Her Campus Utah Spotlights The New York Times' "The Mental Game With Kevin Love."

Last week Her Campus Utah had the honor and privilege of partnering with the New York Times for their “Get With the Times” event: “The Mental Game With Kevin Love.” To celebrate Kevin Love’s efforts to de-stigmatize issues of mental health, our chapter held a live-viewing party, participated in raffles sponsored by the New York Times, and even engaged in our own conversations about mental health here at the University of Utah. In light of this event, Her Campus Utah would love to say a few thank you’s. Firstly, we’d like to like to thank the New York Times for allowing us to host one of many nationwide college campus viewing parties. Secondly, we would love to thank Kevin Love himself, both for his incredible and path-paving courage to share his story, and for the beautiful transparency he’s maintained throughout his journey. Lastly, we’d like to thank all of you who fight mental illness. Thank you for your strength. Thank you for waking up today. Thank you for being here.

Though you may feel alone, sufferers of mental illness/mental health disorders are, unfortunately, not a rare few. In fact, according to Health Day News and their international 2018 study, a staggeringly high 1 in 3 College Freshman across the globe face “mental health woes.” But this epidemic is not limited to college campuses, as seen in the National Alliance on Mental Illness 2017 study, 1 in 5 adults in the U.S (approximately 43.8 million) “experiences mental illness in a given year.” Yet despite this devastating prevalence of mental illness in our society, certain political arenas and cultural sites are ignored in their fights with mental health disorders: one of them being sports and athletic departments.

As Kevin Love shares in his personal essay "Everyone is Going Through Something" in The Players’ Tribune, opening up or asking for help was seen as a “form of weakness that could derail [his] success in sports.” And after facing his life-changing panic attack on November 5th, he began to attribute this stigmatization of mental health in sports to toxic values of masculinity, stating that “men and boys are probably the farthest behind,” the movement towards open discussion of mental health. In his essay, he shares that “growing up, you figure out really quickly how a boy is supposed to act…and learn what it takes to ‘be a man.’” This playbook of masculinity, through Love’s perspective, often reads as such: “Be strong. Don’t talk about your feelings. Get through it on your own.”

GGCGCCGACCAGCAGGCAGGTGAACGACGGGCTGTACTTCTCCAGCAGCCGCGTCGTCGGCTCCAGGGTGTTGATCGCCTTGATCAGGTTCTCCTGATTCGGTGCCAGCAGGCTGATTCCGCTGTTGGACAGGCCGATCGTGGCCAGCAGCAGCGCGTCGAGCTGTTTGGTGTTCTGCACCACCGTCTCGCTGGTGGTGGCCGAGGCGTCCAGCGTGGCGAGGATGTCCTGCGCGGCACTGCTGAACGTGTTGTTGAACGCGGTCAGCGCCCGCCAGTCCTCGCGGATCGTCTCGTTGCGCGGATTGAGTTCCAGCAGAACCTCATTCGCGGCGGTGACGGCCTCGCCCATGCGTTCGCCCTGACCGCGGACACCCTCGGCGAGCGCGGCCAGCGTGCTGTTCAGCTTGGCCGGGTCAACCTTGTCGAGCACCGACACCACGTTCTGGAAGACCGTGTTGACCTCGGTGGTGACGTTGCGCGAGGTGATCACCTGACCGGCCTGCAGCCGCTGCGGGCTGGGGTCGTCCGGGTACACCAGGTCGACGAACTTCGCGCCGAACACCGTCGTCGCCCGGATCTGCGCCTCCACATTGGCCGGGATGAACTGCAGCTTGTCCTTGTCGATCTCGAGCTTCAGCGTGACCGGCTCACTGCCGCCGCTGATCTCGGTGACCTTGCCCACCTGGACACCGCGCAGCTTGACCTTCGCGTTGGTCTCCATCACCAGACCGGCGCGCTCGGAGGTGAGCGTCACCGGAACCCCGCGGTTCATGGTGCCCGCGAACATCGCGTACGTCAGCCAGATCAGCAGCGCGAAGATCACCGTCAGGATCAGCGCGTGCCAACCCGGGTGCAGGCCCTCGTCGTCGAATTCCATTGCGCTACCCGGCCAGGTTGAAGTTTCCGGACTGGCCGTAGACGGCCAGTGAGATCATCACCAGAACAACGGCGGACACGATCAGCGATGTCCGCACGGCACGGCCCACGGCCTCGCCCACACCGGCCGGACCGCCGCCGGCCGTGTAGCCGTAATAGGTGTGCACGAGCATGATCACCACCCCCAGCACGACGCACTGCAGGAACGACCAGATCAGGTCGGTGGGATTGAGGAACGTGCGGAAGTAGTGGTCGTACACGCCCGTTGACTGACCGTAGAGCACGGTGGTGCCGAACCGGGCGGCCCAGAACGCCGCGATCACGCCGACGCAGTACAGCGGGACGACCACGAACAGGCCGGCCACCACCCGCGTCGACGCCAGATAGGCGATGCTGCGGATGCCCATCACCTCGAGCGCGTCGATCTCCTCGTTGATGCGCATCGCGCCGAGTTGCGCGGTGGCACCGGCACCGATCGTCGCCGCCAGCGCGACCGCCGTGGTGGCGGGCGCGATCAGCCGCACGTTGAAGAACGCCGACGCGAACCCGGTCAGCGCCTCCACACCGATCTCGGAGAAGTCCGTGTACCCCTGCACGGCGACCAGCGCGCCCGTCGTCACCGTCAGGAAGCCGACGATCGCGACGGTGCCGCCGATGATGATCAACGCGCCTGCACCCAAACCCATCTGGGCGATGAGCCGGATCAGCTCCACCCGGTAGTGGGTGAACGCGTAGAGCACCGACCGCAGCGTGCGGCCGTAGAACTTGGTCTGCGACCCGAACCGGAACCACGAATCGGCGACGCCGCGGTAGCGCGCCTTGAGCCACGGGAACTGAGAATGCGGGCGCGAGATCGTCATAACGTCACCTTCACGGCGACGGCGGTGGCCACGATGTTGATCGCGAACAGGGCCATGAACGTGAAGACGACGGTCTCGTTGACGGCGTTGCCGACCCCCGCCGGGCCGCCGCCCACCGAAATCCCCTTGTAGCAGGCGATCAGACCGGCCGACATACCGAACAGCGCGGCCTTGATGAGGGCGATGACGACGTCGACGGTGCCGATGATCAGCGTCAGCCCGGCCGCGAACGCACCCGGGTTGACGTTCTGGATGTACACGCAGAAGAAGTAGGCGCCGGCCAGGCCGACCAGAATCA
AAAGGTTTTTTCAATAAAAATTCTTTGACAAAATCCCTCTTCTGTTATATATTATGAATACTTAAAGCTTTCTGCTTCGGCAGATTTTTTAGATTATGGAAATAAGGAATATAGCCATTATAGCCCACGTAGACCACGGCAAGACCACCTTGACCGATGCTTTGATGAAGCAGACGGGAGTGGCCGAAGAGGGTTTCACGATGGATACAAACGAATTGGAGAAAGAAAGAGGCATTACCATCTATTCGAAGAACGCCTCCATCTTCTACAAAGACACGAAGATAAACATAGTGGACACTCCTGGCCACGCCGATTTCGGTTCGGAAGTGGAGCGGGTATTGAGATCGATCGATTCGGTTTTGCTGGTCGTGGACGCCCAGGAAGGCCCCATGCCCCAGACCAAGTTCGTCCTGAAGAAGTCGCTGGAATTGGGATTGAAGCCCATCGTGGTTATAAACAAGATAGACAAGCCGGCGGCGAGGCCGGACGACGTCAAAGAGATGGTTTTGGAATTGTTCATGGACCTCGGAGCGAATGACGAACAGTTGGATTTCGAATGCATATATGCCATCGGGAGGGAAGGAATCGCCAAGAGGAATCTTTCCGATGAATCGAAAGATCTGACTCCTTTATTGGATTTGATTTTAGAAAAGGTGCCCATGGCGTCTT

Because sports are a famous staple and performative arena of masculinity, standards and values of “manliness,” often hinder progress towards acceptance of athlete’s mental health disorders and struggles. Love describes these values about men and toughness, as “so ordinary that they’re everywhere … and invisible at the same time, surrounding us like air or water. They’re a lot like depression or anxiety in that way.” As he shared in the New York Times interview, “men and women from every sport are dealing with something,” but the problem is these same men and women don’t feel “normal,” so they don’t share their experiences.

Kevin Love has, undoubtedly, opened a door for his fellow athletes to discuss these taboos of mental health. Despite his fears of being perceive “as somehow less reliable as a teammate,” he persisted in his fight against anxiety and depression, sought out treatment, and shut down the voice that told him “I have to focus on basketball. I’ll deal with it later. Be a man.” As a result, he changed the game (no pun intended) forever. As the New York Times article “Kevin Love Calls Speaking Out on Mental Health ‘the Biggest Thing’ in His Career” explains, “Since the publication of his essay, Love has emerged as a high-profile voice on the topic of mental health. Around the same time as the essay, another player, DeMar DeRozan, who then played for the Toronto Raptors, spoke out about his depression. Several other players have discussed their mental health struggles, and in May, the N.B.A. appointed its first director of mental health” (New York Times).

Kevin Love is a living proof that the most effective way to stir change in this current mental health epidemic is to normalize what has been typically demonized. Whether it’s asking our friends and family about their mental health, or de-stigmatizing therapy/medication, there is still work to do. We must also realize that most of the work must be directed to typically-masculine sites and performative arenas, as men are often encouraged to adopt the “suffering silently” model Love mentions. Tell the athletes in your life that it is okay to talk about their struggles. Tell your brothers, and fathers, and boyfriends, that vulnerability is not a sign of weakness. Tell the world to stop associating dependence, community, and human connection to femininity, because it could just change or save someone’s life.

Photo Source: 1, 2, 3